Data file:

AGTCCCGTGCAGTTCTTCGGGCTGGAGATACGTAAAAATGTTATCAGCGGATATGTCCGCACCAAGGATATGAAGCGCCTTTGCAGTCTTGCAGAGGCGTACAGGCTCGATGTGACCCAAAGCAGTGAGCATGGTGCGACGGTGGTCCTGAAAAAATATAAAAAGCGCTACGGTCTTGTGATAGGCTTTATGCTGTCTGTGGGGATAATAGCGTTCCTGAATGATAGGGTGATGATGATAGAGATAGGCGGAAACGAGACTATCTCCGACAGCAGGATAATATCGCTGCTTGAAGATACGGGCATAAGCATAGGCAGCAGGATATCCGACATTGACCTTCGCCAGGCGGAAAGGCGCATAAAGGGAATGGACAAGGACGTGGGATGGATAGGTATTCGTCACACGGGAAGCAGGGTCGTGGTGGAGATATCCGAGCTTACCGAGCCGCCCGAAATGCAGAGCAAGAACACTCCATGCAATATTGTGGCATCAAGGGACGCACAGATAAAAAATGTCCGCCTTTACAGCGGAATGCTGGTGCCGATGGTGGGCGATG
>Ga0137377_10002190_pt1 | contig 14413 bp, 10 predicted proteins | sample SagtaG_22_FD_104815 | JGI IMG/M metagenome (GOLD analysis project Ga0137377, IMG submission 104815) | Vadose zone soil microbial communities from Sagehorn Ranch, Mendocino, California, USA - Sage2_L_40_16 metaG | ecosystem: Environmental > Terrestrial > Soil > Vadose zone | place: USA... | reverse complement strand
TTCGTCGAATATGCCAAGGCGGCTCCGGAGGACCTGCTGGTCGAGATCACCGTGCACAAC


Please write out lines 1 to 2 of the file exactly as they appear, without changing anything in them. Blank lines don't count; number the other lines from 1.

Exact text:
AGTCCCGTGCAGTTCTTCGGGCTGGAGATACGTAAAAATGTTATCAGCGGATATGTCCGCACCAAGGATATGAAGCGCCTTTGCAGTCTTGCAGAGGCGTACAGGCTCGATGTGACCCAAAGCAGTGAGCATGGTGCGACGGTGGTCCTGAAAAAATATAAAAAGCGCTACGGTCTTGTGATAGGCTTTATGCTGTCTGTGGGGATAATAGCGTTCCTGAATGATAGGGTGATGATGATAGAGATAGGCGGAAACGAGACTATCTCCGACAGCAGGATAATATCGCTGCTTGAAGATACGGGCATAAGCATAGGCAGCAGGATATCCGACATTGACCTTCGCCAGGCGGAAAGGCGCATAAAGGGAATGGACAAGGACGTGGGATGGATAGGTATTCGTCACACGGGAAGCAGGGTCGTGGTGGAGATATCCGAGCTTACCGAGCCGCCCGAAATGCAGAGCAAGAACACTCCATGCAATATTGTGGCATCAAGGGACGCACAGATAAAAAATGTCCGCCTTTACAGCGGAATGCTGGTGCCGATGGTGGGCGATG
>Ga0137377_10002190_pt1 | contig 14413 bp, 10 predicted proteins | sample SagtaG_22_FD_104815 | JGI IMG/M metagenome (GOLD analysis project Ga0137377, IMG submission 104815) | Vadose zone soil microbial communities from Sagehorn Ranch, Mendocino, California, USA - Sage2_L_40_16 metaG | ecosystem: Environmental > Terrestrial > Soil > Vadose zone | place: USA... | reverse complement strand